as a lawyer, you shouldn't do that. the president is saying, i don't care, have nothing to hide, looking hit it head on. ck in anwas tom barra exclusive interview with bloomberg. the house intelligence committee is looking into whether the fbi department of justice may have been biased in the way they investigated the trump campaign. the committee now wants the president to release a memo prepared that it says demonstrates that claim of bias. but just today there are reports fbi director christopher wray is directing, putting him once again on a collision course with the white house. to explain this complicated story we welcome numbers billy house on capitol hill. billy, its rather complicated but explain why this white house and this fbi can't get out of the way of one another, it seems like? billy: first of all, the underpinnings of this house republican memo are geared toward robert mueller but theged corrupt beginning of
investigation by the fbi ended doj, and the use of evidence to get a surveillance warrant and whether they accurately depicted that evidence to a judge. a fruit of the poison tree argument that maybe mueller isn't doing a witchhunt but the roots of his investigation began with a corrupt beginning. david: trista for ray was appointed come after all, by president donald trump. time, president trump was on his way out of the chamber last night and reportedly set its 100% likely he's going to release the memorandum. how does this get resolved? billy: the fbi director said today he has great concerns about the accuracy of this republican memo. whether that's because it really is an accurate, or it exposes surveillance methods and sources, or whether the fbi is just embarrassed, i think the fbi director is protecting his agency, which he is trying to oversee even with the noise about him.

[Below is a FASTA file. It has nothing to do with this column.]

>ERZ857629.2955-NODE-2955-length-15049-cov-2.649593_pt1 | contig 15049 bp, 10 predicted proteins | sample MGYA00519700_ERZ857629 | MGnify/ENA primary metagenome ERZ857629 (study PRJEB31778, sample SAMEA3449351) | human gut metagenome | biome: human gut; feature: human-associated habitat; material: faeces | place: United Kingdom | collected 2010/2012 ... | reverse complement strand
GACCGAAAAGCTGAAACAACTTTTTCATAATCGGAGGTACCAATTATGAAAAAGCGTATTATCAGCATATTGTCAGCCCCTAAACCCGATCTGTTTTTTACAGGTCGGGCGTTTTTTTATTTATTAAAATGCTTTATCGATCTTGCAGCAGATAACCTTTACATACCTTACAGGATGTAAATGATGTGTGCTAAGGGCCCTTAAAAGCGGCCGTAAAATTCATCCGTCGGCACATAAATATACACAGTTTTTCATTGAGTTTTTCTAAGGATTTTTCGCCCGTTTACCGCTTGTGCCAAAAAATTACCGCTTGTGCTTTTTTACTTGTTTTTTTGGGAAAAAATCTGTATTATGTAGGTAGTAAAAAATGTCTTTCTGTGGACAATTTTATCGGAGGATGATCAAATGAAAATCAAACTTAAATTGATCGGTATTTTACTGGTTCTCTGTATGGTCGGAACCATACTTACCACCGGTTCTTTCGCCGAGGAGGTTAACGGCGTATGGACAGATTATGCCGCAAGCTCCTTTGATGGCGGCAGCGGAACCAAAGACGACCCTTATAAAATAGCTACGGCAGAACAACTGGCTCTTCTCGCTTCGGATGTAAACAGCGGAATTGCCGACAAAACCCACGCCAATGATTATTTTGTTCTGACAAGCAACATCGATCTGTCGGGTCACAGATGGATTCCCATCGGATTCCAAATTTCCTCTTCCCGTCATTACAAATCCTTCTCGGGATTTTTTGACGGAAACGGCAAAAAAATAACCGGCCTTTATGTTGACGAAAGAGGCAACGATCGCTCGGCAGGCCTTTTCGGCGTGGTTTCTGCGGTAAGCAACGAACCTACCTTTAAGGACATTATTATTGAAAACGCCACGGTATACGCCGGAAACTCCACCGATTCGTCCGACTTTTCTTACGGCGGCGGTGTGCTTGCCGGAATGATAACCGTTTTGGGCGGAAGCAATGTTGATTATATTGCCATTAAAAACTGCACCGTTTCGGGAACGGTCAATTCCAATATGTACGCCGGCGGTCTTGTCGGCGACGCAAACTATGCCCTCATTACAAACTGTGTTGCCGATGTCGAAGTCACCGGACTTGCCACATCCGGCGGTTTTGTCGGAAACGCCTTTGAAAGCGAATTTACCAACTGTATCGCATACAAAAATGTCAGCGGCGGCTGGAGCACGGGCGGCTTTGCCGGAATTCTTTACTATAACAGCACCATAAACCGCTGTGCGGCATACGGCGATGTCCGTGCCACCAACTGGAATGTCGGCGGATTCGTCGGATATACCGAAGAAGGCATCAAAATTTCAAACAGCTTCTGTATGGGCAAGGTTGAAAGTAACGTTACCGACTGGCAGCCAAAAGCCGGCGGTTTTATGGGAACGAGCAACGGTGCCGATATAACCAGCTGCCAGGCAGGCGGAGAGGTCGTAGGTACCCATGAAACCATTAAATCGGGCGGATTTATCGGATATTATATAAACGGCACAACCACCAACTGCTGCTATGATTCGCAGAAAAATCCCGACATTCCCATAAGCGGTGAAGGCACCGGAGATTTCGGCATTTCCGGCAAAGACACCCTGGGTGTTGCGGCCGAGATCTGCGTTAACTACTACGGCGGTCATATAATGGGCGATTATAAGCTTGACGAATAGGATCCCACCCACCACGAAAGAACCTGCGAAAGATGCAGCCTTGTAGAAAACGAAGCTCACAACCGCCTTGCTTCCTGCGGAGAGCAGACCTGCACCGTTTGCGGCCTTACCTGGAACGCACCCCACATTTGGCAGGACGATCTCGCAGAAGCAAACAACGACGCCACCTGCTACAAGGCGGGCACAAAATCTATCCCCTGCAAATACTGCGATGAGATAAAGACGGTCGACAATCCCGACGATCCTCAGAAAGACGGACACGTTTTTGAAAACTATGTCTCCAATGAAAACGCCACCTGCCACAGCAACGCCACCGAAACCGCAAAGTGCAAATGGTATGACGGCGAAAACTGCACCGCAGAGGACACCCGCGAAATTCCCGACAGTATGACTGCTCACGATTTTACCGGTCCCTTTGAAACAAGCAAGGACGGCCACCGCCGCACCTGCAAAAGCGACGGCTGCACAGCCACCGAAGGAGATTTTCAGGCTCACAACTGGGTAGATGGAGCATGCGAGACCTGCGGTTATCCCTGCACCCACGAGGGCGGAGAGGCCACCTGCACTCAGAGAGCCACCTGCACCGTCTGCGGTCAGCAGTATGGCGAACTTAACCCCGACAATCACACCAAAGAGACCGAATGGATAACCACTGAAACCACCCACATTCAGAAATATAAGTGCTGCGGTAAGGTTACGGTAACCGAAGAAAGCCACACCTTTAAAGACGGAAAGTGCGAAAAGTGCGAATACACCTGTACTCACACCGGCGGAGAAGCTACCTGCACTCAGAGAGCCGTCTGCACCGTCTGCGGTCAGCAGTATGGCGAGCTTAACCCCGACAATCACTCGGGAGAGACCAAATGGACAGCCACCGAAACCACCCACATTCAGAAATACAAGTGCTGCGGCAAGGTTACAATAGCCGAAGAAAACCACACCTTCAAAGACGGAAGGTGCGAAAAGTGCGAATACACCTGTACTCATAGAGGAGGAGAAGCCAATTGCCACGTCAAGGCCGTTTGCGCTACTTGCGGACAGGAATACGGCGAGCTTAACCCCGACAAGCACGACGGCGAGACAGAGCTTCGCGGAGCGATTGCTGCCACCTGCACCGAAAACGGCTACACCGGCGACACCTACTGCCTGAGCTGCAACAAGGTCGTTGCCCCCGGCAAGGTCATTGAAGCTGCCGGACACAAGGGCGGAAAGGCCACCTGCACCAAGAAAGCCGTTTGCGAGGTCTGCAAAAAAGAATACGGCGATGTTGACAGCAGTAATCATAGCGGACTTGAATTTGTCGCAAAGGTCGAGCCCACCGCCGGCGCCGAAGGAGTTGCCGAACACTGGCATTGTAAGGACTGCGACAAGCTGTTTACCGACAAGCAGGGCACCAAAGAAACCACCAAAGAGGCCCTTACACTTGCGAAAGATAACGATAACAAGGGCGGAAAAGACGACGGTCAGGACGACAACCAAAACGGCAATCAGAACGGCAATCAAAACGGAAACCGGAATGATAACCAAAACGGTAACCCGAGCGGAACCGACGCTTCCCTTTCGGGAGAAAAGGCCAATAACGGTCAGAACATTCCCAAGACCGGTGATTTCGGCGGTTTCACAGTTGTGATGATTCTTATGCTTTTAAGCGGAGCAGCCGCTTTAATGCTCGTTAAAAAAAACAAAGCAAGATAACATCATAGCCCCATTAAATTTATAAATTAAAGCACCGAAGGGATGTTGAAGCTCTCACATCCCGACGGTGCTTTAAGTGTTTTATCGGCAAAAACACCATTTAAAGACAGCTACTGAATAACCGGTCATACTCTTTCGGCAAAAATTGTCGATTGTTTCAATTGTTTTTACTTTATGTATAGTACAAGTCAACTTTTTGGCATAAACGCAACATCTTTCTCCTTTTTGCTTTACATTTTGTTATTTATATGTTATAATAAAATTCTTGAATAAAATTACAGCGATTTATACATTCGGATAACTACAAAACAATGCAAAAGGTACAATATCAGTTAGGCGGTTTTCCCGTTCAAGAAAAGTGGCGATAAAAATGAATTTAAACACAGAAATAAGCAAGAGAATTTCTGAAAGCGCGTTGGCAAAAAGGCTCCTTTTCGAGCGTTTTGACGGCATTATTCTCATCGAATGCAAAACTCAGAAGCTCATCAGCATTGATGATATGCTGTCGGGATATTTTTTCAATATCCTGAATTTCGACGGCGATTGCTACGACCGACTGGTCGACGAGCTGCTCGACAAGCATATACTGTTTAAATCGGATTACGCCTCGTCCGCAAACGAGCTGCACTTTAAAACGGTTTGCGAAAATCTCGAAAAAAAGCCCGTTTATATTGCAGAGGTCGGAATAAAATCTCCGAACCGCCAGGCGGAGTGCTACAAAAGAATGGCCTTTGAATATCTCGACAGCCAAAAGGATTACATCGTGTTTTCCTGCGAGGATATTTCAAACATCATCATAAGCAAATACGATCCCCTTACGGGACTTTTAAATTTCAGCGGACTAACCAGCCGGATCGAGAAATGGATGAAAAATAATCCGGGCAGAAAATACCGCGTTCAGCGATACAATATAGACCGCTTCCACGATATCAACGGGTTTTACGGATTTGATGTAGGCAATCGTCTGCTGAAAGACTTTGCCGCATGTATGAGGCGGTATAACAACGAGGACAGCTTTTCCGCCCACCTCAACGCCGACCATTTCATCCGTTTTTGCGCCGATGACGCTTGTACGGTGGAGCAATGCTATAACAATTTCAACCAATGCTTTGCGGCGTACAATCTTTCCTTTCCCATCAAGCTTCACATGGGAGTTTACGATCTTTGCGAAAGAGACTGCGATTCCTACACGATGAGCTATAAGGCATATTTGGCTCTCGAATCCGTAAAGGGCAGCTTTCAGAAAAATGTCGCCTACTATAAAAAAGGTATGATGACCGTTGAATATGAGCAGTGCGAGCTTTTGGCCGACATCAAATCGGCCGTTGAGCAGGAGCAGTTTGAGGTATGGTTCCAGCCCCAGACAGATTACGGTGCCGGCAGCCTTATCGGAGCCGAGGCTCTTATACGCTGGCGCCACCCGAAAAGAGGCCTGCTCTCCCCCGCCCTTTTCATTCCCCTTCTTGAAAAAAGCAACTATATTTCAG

could the gop face the danger of a letdown if this doesn't really live up to the hype? yes.: and we already see some members kind of backpedaling, moonwalking some of their claims that this huge, yes. and there's a democratic memo that has been delayed, its release, that will purportedly expose the errors that this house republican document is filled with. shery: and is coming at a time when the fbi is going through its own transition. deputy director mccabe, resigning from his post. billy: absolutely a politically combustible time over there as they try to get their bearings and at the same time, republicans are going after robert mueller using the governmentsat the -- the confusion at the government hype foster fiesta top law enforcement agency.